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Top Species: Farmed salmon
Salmon’s popularity leads to brand building
By Joanne Friedrick
April 01, 2014
While salmon continues to achieve a high level of popularity among all seafood offerings, many in the farmed salmon community are looking to delineate themselves within the overall salmon category by focusing on name recognition. Companies are hoping to make their products more visible and desirable among retail and foodservice customers through branding. Marine Harvest, the world’s largest farmed salmon producer, acquired smoked salmon processor Morpol, based in Poland, this past year, and is now looking to expand the brand’s awareness beyond Europe to the United States, says Laura McNaughton, business manager for Morpol NA.
The Morpol acquisition coincided with Marine Harvest’s decision to close some processing facilities in Europe and South America, she says. Marine Harvest’s smoked salmon was previously produced with fish from South America, says McNaughton, but Morpol’s product comes from farms in Scotland and Norway, which she says produce a fattier fish.
“The trimmings are better and more aesthetically appealing,” she says, “and I think that will attract new customers.”
Smoked salmon is popular in Europe, and McNaughton is trying to grow the category within the United States by looking at what has worked for Morpol internationally. Germany is Morpol’s largest market.
Part of that focus is seeing how product is displayed, and determining the right type and package size for retailers. The rollout is starting with 4-ounce and 8-ounce semi-skin — hand-trimmed pieces with some of the skin left on — packs of Norwegian, Scottish, gravlax and two varieties of hot-smoked salmon, all marketed under the Admiral’s brand. For club stores, where the category is already growing by more than 25 percent, the emphasis is on vertical display boxes, she says.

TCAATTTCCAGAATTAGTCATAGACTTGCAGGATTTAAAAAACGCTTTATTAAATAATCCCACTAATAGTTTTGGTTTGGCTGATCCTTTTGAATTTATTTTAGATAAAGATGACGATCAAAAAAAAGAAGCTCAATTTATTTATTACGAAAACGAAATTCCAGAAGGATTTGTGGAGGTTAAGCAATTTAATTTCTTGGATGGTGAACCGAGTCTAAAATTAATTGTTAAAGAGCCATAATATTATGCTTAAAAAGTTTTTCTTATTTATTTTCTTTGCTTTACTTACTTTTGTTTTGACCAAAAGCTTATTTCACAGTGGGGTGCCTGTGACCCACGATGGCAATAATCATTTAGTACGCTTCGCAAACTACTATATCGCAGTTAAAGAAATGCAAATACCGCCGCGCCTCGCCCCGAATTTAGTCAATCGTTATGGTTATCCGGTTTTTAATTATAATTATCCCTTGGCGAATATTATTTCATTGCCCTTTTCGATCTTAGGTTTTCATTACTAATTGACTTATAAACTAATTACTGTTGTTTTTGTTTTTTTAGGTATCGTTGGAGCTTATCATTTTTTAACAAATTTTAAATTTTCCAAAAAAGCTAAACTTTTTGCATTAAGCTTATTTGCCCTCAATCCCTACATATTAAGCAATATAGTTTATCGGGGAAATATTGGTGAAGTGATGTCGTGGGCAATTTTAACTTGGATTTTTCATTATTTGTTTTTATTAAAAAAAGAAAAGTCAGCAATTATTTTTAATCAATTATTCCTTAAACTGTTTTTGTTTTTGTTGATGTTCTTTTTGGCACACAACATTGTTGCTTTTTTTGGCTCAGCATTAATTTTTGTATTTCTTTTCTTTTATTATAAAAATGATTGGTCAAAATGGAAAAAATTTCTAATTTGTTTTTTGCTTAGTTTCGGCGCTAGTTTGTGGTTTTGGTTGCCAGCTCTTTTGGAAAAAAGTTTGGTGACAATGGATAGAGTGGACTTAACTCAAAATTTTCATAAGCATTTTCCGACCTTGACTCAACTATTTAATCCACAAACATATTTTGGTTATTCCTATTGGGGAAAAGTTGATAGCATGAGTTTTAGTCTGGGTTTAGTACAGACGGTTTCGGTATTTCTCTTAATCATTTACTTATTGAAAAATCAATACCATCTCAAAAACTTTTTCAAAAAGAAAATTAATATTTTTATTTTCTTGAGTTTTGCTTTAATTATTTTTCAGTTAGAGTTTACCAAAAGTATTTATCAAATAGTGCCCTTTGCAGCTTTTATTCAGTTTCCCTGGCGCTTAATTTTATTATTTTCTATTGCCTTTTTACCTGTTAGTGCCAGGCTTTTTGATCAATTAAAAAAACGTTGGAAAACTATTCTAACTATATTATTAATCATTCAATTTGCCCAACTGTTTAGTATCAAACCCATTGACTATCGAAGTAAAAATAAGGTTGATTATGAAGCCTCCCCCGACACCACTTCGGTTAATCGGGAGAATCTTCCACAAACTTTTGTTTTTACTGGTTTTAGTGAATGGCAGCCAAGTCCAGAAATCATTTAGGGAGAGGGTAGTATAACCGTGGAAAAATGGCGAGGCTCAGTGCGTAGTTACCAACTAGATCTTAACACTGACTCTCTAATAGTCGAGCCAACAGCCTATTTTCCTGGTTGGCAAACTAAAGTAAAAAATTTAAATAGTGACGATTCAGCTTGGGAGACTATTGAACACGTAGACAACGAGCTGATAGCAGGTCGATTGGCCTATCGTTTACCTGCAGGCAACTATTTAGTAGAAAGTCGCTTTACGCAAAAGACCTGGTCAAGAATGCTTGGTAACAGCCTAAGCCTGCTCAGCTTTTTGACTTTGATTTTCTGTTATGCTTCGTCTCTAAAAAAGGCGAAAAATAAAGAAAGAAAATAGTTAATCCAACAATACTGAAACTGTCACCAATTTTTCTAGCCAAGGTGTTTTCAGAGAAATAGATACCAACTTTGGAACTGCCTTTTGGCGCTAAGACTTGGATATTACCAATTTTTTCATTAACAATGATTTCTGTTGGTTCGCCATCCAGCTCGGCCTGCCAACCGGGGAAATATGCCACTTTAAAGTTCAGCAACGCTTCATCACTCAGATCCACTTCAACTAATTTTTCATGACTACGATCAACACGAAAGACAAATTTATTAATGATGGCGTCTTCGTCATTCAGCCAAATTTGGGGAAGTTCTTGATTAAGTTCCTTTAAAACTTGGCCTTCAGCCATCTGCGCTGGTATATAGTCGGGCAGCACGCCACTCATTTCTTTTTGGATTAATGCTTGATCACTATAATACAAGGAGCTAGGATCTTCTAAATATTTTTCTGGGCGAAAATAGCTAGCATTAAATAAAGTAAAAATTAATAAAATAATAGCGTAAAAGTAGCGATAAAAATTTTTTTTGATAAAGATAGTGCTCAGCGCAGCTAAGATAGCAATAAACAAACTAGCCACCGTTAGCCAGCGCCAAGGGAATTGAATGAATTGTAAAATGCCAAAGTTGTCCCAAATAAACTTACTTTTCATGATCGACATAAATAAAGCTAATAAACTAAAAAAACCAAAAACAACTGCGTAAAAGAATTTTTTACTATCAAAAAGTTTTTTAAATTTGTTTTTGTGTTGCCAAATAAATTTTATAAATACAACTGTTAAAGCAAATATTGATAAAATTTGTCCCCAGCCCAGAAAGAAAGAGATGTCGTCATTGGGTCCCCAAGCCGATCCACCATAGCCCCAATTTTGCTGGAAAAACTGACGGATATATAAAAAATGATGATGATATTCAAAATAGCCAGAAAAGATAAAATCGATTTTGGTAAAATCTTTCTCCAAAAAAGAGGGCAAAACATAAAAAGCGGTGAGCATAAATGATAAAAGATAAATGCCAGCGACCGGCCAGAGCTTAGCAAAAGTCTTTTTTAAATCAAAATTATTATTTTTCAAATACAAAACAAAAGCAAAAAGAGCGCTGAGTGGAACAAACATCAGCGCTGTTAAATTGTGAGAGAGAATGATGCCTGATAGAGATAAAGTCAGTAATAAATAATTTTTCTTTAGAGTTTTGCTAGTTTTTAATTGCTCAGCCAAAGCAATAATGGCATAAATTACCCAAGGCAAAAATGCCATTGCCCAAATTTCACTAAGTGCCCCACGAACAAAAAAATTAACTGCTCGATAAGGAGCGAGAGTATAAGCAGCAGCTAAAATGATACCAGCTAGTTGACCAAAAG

Morpol also processes Irish organic smoked salmon that it sells under private labels and may expand that into North America, says McNaughton.
The value of Norway’s seafood exports, from which Morpol draws some of its supply, was up 13 percent after two down years, and Norwegian Seafood Council CEO Terje Martinussen credits this new export record to the strong demand for Norwegian salmon on the world market, which resulted in high prices in 2013.The average price of a whole Norwegian salmon was about $3.03 per pound, up 44 percent over the previous year. Volume for Norwegian salmon in 2013 totaled 2.3 million metric tons.
Chile, another major farmed salmon producer, saw the value of its salmon exports for the first 10 months of 2013 increase by 23 percent, even while the volume declined 13 percent.
However, predictions for 2014 are that production will flatten, says Harry Mahleres, director of purchasing for Seattle Fish. Chile’s smolt release figure shows a drop of 3 percent, while Norway’s is slightly higher, says Mahleres. Some Norwegian brokers have also spoken publicly about likely price decreases as post-holiday stocks build.